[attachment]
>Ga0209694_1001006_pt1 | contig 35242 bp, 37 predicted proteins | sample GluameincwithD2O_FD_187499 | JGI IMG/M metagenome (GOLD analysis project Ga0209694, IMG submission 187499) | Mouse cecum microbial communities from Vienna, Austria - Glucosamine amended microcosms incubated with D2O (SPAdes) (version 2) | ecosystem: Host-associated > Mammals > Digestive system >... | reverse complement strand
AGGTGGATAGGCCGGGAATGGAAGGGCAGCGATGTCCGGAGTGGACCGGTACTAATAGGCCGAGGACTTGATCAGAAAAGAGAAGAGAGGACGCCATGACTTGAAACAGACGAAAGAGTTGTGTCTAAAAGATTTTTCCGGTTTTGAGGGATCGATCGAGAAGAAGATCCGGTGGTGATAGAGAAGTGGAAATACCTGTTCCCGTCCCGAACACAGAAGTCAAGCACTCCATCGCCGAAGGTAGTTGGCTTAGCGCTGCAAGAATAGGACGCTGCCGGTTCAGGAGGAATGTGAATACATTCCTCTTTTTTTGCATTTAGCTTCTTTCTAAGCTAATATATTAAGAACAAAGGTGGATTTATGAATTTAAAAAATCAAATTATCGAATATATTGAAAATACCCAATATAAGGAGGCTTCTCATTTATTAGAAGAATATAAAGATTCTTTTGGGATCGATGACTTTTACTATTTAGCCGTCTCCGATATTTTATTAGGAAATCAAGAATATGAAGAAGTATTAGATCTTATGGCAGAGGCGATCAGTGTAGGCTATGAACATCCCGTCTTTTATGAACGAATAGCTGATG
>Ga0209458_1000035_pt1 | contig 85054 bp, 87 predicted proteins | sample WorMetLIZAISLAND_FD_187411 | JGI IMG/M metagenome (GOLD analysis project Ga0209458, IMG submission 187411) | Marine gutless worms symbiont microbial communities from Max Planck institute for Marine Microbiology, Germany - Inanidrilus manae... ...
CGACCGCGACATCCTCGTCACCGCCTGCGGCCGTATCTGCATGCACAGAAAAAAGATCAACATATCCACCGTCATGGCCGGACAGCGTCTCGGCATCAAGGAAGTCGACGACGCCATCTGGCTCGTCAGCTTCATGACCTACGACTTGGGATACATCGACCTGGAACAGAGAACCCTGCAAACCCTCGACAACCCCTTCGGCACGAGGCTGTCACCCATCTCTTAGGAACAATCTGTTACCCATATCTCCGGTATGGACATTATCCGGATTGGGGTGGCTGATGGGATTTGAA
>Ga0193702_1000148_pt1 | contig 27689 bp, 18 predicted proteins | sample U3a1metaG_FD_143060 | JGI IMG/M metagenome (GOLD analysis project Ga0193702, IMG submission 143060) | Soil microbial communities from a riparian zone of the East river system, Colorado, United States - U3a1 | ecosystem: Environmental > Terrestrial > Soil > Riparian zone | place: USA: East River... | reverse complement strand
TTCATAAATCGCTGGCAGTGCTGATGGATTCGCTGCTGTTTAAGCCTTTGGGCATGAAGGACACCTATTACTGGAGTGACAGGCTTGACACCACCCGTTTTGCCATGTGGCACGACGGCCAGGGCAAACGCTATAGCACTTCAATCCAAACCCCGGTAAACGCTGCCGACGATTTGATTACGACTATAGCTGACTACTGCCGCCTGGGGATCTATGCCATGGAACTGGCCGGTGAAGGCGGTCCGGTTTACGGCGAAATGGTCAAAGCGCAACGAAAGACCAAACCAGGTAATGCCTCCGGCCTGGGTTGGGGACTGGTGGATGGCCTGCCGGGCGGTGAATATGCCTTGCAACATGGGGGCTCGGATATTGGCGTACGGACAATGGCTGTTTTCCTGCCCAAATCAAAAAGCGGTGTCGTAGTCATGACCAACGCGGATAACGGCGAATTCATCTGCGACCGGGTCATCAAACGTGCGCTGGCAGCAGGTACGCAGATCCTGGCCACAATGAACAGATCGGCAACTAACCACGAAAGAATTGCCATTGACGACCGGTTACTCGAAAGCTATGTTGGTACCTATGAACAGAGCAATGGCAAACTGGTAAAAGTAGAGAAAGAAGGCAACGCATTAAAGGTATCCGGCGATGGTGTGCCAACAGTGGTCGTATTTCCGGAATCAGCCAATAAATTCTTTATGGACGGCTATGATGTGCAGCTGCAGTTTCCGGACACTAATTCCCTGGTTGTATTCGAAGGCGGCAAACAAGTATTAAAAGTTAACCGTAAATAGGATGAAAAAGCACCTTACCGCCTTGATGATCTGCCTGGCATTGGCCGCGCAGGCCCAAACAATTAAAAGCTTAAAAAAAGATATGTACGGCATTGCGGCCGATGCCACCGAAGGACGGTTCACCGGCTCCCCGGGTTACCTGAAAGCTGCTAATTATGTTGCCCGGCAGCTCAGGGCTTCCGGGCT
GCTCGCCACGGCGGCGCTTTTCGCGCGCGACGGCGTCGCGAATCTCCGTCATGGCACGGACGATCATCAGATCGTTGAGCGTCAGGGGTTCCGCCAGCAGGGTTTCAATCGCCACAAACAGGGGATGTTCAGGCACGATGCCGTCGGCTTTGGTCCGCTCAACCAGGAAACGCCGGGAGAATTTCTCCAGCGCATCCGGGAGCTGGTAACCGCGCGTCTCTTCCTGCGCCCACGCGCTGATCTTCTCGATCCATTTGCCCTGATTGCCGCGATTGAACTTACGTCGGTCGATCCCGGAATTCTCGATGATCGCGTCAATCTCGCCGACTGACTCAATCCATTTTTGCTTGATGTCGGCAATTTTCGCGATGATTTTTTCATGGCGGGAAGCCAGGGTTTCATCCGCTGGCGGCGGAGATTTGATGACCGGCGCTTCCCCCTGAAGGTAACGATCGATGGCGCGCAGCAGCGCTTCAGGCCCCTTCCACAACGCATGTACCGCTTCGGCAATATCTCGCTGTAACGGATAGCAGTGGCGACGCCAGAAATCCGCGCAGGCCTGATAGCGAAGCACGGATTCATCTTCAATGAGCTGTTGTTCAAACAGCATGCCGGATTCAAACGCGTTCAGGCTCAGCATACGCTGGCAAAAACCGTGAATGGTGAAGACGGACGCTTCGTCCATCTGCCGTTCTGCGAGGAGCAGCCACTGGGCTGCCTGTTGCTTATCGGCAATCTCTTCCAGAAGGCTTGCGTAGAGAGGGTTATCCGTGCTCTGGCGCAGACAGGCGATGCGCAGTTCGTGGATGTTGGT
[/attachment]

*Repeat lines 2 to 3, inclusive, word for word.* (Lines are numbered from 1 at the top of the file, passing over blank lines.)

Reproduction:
AGGTGGATAGGCCGGGAATGGAAGGGCAGCGATGTCCGGAGTGGACCGGTACTAATAGGCCGAGGACTTGATCAGAAAAGAGAAGAGAGGACGCCATGACTTGAAACAGACGAAAGAGTTGTGTCTAAAAGATTTTTCCGGTTTTGAGGGATCGATCGAGAAGAAGATCCGGTGGTGATAGAGAAGTGGAAATACCTGTTCCCGTCCCGAACACAGAAGTCAAGCACTCCATCGCCGAAGGTAGTTGGCTTAGCGCTGCAAGAATAGGACGCTGCCGGTTCAGGAGGAATGTGAATACATTCCTCTTTTTTTGCATTTAGCTTCTTTCTAAGCTAATATATTAAGAACAAAGGTGGATTTATGAATTTAAAAAATCAAATTATCGAATATATTGAAAATACCCAATATAAGGAGGCTTCTCATTTATTAGAAGAATATAAAGATTCTTTTGGGATCGATGACTTTTACTATTTAGCCGTCTCCGATATTTTATTAGGAAATCAAGAATATGAAGAAGTATTAGATCTTATGGCAGAGGCGATCAGTGTAGGCTATGAACATCCCGTCTTTTATGAACGAATAGCTGATG
>Ga0209458_1000035_pt1 | contig 85054 bp, 87 predicted proteins | sample WorMetLIZAISLAND_FD_187411 | JGI IMG/M metagenome (GOLD analysis project Ga0209458, IMG submission 187411) | Marine gutless worms symbiont microbial communities from Max Planck institute for Marine Microbiology, Germany - Inanidrilus manae... ...